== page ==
In addition to education to Ambassadors and residents/community members, there is a component of education with farmers participating in selling to the mobile market. in January 2020 we are thoroughly reviewing with Fresh Start Farms cooperating farmers their 2019 revenue, including new sales from selling to the mobile market, and making upcoming-season production plans to meet the mobile market’s needs for projected 2020 sales. Through this process, farmers will deepen their understanding about how the mobile market is impacting their sales, efficiency, and time distribution between markets and on-farm production (see Project Outcomes). We will repeat this process after the 2020 market season, further learning the effects of an expanded and improved mobile market outreach strategy (i.e. the Ambassadors program) on mobile market success, and in turn participating farmers’ incomes and business outcomes.
Education & Outreach Activities and Participation Summary
Educational and outreach activities in 2019 focused on facilitating opportunities for residents to learn about the Ambassador program and understand if it is an opportunity they are interested in participating in. Once all Ambassadors have been identified and on-boarded, they will receive further training and professional and leadership development opportunities to ensure they can perform their new Ambassador roles in 2020 with success, educating their fellow neighbors about the mobile market and engaging in peer-to-peer nutrition education. We are finalizing the training packet, info sheet, and other materials (i.e. recipe cards) for the Ambassadors.
We are finalizing 2020 consumer outreach/educational materials, which will educate residents about what the mobile market is and what’s available, where and when it stops, why eating fresh produce is important, who the farmers are, and how to participate while maximizing spending with SNAP/Market Match access and other incentives.
20 New American farmers participating in ORIS’s New American Sustainable Agriculture Program increased their sales by selling a cumulative $8099.00 to the mobile market by the end of the 2019 season. A majority of the farmers reported making more money on wholesale than they did the previous year, and intend to plan their farm production accordingly for 2020 to meet the new demand of the mobile market.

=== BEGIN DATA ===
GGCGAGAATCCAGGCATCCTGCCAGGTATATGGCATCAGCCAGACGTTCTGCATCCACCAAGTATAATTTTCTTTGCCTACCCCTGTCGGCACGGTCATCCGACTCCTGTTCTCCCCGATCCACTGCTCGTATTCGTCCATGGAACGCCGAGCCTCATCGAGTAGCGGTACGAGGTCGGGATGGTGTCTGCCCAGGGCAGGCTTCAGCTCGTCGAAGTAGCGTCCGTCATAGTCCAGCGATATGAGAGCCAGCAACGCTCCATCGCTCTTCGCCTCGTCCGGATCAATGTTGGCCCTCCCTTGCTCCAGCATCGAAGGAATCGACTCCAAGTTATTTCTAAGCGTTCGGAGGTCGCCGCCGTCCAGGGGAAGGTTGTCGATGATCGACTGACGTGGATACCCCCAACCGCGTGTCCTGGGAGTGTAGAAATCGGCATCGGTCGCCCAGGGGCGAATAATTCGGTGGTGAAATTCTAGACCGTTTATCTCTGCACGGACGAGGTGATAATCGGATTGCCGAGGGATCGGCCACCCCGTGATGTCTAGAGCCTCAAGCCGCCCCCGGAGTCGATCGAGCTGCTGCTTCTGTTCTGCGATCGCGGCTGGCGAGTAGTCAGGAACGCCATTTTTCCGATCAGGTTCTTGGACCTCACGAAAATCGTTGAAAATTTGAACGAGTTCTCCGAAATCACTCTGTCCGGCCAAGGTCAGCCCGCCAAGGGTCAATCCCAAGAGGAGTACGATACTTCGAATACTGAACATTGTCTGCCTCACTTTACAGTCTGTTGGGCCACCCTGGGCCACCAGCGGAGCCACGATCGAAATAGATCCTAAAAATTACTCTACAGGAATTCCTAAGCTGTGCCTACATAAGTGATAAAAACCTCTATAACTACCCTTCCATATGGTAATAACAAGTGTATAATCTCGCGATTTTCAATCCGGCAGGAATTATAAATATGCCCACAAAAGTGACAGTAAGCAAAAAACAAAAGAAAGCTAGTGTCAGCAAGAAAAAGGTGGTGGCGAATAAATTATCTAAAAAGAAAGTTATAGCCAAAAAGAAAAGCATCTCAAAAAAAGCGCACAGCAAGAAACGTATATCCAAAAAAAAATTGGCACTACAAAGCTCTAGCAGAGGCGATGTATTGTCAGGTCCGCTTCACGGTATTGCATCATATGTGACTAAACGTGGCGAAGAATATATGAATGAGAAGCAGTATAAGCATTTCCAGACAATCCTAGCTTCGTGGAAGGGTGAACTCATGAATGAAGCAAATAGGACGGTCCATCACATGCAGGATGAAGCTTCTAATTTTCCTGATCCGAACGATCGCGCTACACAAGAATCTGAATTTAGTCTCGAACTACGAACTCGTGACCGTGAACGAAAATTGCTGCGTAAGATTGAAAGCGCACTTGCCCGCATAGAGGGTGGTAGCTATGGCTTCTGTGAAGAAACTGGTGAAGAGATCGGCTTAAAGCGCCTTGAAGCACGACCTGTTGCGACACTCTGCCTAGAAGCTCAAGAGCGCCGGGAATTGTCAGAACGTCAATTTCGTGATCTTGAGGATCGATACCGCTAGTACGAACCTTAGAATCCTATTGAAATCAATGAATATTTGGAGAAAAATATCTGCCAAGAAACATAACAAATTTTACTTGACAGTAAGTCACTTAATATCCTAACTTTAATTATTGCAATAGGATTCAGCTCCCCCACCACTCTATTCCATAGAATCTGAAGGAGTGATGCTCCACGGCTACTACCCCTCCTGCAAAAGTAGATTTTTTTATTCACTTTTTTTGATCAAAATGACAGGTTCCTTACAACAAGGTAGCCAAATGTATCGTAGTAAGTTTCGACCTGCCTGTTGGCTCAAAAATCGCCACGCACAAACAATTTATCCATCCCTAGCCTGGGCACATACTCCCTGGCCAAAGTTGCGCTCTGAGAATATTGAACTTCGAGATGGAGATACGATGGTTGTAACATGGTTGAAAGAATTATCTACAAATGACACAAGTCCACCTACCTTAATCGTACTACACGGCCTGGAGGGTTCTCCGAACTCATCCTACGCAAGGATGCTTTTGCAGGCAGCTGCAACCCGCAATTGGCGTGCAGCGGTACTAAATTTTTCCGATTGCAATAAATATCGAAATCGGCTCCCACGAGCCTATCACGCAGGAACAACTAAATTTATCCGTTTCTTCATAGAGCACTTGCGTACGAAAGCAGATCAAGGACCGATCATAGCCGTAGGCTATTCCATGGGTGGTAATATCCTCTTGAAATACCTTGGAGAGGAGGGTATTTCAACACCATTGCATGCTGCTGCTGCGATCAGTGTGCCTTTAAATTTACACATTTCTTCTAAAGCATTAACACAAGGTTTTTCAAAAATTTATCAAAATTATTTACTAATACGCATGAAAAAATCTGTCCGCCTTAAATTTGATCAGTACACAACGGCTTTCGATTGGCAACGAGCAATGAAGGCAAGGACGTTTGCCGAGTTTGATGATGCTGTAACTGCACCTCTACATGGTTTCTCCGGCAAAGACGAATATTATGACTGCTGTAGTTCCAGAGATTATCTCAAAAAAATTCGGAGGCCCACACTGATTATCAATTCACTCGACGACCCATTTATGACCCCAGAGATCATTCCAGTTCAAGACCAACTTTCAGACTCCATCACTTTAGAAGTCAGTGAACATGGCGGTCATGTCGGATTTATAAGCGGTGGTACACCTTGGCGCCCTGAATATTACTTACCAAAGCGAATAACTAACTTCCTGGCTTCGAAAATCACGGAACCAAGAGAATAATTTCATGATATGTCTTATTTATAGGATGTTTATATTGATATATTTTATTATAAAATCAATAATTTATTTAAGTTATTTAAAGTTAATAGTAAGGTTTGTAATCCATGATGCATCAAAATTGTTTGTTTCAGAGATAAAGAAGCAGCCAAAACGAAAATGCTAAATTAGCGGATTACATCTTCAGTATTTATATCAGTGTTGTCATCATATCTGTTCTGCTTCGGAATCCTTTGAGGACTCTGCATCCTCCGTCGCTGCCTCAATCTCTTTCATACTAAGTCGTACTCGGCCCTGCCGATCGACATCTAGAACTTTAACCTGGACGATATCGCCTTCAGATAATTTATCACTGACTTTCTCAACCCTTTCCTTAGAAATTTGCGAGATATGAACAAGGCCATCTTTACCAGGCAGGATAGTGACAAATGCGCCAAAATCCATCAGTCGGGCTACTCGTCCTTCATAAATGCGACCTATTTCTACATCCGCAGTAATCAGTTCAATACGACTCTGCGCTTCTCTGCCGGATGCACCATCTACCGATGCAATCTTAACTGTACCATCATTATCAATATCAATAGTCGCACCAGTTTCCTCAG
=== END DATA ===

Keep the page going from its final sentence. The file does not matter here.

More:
20 New American farmers also gained knowledge and awareness around the operations and function of a mobile market, how to participate in selling to the mobile market, and what products the mobile market buys-in from farmers.
We are in the initial stages of implementing the Ambassadors program and activities are on track to achieve our intended outcomes. Ambassadors have been identified at several mobile market sites and will be fully on-boarded by winter and early spring of 2020 in order to complete community “in-reach” (outreach within their own communities) leading up to, during, and after the 2020 market season.
While this project’s focus is on the Ambassadors program for the mobile market, its uptake will directly impact cooperating farmers. Through the Ambassadors’ first-hand experience and engagement with residents in their community, mobile market participation and sales are anticipated to increase. As such, the mobile market will need to purchase additional produce from the farmers to meet the increased demand, thus boosting the farmers’ incomes. As the mobile market provides a strong, profitable, and consistent new market, farmers can enjoy increased financial security.
In addition, in prior seasons farmers participating in ORIS’s New American Sustainable Agriculture Program (NASAP) would spend many hours tending to neighborhood pop-up farm stands with limited economic return. Through a successful mobile market, farmers can increase their efficiency and leverage their strengths and resources by spending significantly less time at markets and more time on their farm.
As the 2020 season approaches and NASAP farmers make their farm business plans and forecast their revenue, the mobile market is considered and its success is projected: Farmers consider what products and quantities to plant based on the mobile market, as well as the time saved from the increased efficiency in selling their products wholesale to the mobile market.
We look forward to reporting more on the impact of the project after the 2020 season is underway.
We are in the initial stages of implementing the Community Food Ambassadors program and are on track with our proposed methodology. We look forward to assessing the project’s approach, successes, and challenges and reporting on best practices and lessons learned after the 2020 season is underway.